Six Questions with Christy Mihaly
Christy Mihaly is a former lawyer who decided a decade ago that writing for kids was much more fun. Her new picture book, Patience, Patches! (Dial Books), is narrated by an energetic dog whose patience is tested when a baby joins the family. Christy has written more than 30 books, mostly nonfiction. Her recent picture books include The Supreme Court and Us (Albert Whitman & Company, 2022); WATER: A Deep Dive of Discovery (Barefoot Books, 2021); Free for You and Me (Albert Whitman & Company, 2020); and Hey, Hey, Hay! (Holiday House, 2018). She also practices playing cello from time to time, and loves to walk her dog in the Vermont woods. To learn more about Christy and her work, please visit her website.
1. What are you working on? What's next for you?
I feel like I'm just emerging from a two-year tunnel into the light. I'm preparing and planning and finally doing school visits this spring – yay! In-person book joy! And I'm looking forward to being part of a multi-author celebration later in April at my local indie bookstore. For two years we've had no such events, and it's great to be planning to gather again with book people.
But you probably meant what am I writing? I've just turned in the manuscript for a book about renewable energy, and I'm now doing research for a middle grade biography. I also am trying to write a collection of poems.
2. Do you work on multiple projects at the same time?
Hah. See above. Yes. I may be editing one manuscript while trying out a new idea for a new story. Then an editor might send the illustrator's sketches for a picture book and ask me for comments. I love working on multiple projects. It keeps things exciting! And when I get stuck on one project, I can work on another for a spell.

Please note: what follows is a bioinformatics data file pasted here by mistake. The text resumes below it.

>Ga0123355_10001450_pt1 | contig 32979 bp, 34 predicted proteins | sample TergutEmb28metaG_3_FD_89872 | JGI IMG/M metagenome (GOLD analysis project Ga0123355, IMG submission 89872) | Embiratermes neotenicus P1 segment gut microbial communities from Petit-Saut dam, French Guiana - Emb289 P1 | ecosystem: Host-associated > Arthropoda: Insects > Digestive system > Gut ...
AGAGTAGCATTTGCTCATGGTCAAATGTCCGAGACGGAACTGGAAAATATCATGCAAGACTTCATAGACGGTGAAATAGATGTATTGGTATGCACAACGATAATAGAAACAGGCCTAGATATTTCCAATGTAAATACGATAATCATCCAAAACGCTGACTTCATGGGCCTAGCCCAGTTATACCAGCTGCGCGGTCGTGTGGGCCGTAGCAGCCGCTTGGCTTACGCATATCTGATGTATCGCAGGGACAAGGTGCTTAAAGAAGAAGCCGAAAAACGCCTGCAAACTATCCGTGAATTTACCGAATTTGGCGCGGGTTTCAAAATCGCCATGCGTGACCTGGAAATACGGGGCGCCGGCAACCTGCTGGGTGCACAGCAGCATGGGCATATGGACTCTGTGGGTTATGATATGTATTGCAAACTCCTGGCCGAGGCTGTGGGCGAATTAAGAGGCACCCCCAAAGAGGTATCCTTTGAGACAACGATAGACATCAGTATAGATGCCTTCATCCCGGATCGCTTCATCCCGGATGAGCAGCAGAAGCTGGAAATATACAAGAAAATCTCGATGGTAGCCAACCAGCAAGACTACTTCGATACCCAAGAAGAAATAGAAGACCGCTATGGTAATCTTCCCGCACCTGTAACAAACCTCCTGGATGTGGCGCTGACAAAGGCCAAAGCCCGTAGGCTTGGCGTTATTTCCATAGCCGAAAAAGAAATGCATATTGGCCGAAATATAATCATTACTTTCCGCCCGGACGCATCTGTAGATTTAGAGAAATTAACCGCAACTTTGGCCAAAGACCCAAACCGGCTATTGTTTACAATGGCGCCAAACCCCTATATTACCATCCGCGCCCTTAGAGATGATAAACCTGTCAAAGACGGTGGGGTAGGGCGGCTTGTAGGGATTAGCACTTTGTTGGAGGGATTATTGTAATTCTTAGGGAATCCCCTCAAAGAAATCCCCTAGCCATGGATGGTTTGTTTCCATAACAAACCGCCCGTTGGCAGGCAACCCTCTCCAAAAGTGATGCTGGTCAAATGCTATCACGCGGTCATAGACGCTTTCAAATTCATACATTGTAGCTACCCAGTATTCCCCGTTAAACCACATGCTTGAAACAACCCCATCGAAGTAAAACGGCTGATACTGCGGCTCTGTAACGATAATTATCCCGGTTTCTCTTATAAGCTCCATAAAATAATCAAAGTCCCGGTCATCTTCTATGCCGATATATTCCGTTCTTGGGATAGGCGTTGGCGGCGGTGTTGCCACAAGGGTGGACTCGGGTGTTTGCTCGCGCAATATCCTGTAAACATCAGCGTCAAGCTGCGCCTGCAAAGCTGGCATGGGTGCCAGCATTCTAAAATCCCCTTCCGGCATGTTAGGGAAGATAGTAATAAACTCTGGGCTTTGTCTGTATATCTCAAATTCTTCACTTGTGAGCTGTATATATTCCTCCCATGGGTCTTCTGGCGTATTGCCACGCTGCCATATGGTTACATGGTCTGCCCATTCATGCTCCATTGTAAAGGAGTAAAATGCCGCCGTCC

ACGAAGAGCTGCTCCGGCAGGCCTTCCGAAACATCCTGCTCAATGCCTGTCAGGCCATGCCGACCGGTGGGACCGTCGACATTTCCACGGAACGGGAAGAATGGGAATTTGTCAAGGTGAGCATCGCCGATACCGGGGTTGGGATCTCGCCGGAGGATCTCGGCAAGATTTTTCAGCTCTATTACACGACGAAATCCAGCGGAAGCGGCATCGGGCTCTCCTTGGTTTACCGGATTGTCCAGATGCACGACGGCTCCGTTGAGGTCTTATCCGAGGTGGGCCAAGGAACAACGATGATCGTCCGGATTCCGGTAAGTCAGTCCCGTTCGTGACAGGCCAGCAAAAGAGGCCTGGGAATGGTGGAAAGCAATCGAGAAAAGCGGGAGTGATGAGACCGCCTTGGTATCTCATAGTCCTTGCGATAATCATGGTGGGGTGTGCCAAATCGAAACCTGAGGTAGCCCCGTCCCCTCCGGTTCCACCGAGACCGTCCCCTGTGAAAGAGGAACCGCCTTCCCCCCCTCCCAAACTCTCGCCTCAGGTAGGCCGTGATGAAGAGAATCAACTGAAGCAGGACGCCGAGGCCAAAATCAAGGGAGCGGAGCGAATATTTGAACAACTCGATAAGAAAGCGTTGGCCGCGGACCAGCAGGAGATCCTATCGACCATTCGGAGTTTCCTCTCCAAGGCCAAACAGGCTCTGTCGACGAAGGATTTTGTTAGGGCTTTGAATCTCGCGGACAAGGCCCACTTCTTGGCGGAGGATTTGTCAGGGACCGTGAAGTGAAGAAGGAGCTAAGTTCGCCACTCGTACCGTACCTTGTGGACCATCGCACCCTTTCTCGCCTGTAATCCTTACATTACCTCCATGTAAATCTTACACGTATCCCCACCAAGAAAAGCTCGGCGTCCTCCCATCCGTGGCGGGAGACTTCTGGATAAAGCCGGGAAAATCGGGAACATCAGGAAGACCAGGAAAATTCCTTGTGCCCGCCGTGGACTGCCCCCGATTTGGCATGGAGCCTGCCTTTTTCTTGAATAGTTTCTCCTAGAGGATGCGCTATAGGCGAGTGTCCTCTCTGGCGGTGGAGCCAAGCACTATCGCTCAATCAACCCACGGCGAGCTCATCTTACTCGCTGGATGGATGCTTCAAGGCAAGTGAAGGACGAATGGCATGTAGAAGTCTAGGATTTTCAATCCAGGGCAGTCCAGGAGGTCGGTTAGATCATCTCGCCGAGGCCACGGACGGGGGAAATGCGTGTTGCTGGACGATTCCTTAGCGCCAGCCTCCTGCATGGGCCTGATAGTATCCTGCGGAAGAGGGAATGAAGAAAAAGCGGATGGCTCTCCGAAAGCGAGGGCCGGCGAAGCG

3. Do you ever get stuck creatively? If so, how do you get unstuck?
Double hah. See above.
I do get stuck. We all get stuck. Sometimes I'm stuck for the right word or phrase. Other times, I can't figure out how to structure a book. Or I just might feel like I'll never again in my life have a good idea.
I usually find something else to work on. If it's not another manuscript, it might be reviewing a recent book, or critiquing a partner's draft. Or promoting a book. If not … I go for a walk. That usually unsticks something.
Another remedy is to write a poem. Even a bad poem feels like an accomplishment: "There! See, I've written a new work today! I'm not an utter failure."
4. Where did you get the idea for Patience, Patches? What was your inspiration?
Not surprisingly, I got the idea for Patience, Patches from my family's experience with a dog (not named Patches) and my new baby. I found it fascinating and heartwarming to watch as our beautiful dog gradually figured out that this smelly little bundle was a new family member. And it was lovely to watch their relationship develop. Our dog truly became our child's protector and friend, though she also remained jealous!
5. Was this always the title for this project? If not, what other titles did you consider and how did you land on this one?
From the first draft, it was always "Patience, Patches!" I think we may have gone back and forth on the exclamation point, but other than that, the title never changed. (I should point out that the manuscript went through many, many drafts, and I changed many other aspects of the story.) This is the only one of my picture books that didn't go through multiple title changes. I guess "Patience, Patches" is just right for this story. It's about patience, a big topic for the picture book crowd, and I like the alliteration.
6. If you read this book to a room filled with kids, what message would you want them to leave with?
Ah, great question. This is a story about waiting. And it's also about being a family and loving one another.
I'd want kids to take away the message that although waiting can be difficult, they can do it when they need to – and that waiting can bring sweet rewards.